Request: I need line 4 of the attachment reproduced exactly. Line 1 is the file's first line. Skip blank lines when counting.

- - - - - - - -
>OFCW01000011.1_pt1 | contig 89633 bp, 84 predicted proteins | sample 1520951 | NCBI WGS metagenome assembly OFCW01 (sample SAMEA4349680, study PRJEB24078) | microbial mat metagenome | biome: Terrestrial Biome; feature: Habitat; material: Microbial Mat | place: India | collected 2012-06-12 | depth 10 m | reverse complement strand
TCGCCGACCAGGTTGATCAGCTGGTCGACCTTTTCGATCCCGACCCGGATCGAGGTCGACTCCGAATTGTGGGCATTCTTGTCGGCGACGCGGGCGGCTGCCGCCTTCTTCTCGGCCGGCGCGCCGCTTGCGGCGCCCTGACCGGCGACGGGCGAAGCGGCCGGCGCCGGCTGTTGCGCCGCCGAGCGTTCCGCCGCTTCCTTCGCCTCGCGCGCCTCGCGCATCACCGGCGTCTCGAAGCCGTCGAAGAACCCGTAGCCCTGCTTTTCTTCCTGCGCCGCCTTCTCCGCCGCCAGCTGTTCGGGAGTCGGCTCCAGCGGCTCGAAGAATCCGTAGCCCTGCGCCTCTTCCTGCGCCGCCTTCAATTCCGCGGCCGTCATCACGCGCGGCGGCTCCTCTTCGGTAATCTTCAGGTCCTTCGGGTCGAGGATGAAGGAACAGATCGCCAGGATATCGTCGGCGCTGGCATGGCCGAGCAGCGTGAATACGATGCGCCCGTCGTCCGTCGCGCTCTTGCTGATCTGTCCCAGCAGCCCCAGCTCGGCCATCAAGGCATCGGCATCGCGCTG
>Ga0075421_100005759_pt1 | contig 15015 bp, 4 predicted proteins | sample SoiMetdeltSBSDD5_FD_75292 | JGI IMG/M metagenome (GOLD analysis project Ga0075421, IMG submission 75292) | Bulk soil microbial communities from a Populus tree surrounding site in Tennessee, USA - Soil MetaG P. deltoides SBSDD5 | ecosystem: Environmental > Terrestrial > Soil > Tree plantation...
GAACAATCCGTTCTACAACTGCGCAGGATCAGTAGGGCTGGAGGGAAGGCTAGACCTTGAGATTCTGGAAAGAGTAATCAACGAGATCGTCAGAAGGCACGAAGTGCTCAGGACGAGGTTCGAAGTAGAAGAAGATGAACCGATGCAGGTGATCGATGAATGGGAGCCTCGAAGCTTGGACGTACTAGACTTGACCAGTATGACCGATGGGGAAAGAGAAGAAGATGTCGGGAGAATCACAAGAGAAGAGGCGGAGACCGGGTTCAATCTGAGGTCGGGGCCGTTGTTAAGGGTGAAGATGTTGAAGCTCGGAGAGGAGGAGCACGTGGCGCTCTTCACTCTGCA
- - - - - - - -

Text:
GAACAATCCGTTCTACAACTGCGCAGGATCAGTAGGGCTGGAGGGAAGGCTAGACCTTGAGATTCTGGAAAGAGTAATCAACGAGATCGTCAGAAGGCACGAAGTGCTCAGGACGAGGTTCGAAGTAGAAGAAGATGAACCGATGCAGGTGATCGATGAATGGGAGCCTCGAAGCTTGGACGTACTAGACTTGACCAGTATGACCGATGGGGAAAGAGAAGAAGATGTCGGGAGAATCACAAGAGAAGAGGCGGAGACCGGGTTCAATCTGAGGTCGGGGCCGTTGTTAAGGGTGAAGATGTTGAAGCTCGGAGAGGAGGAGCACGTGGCGCTCTTCACTCTGCA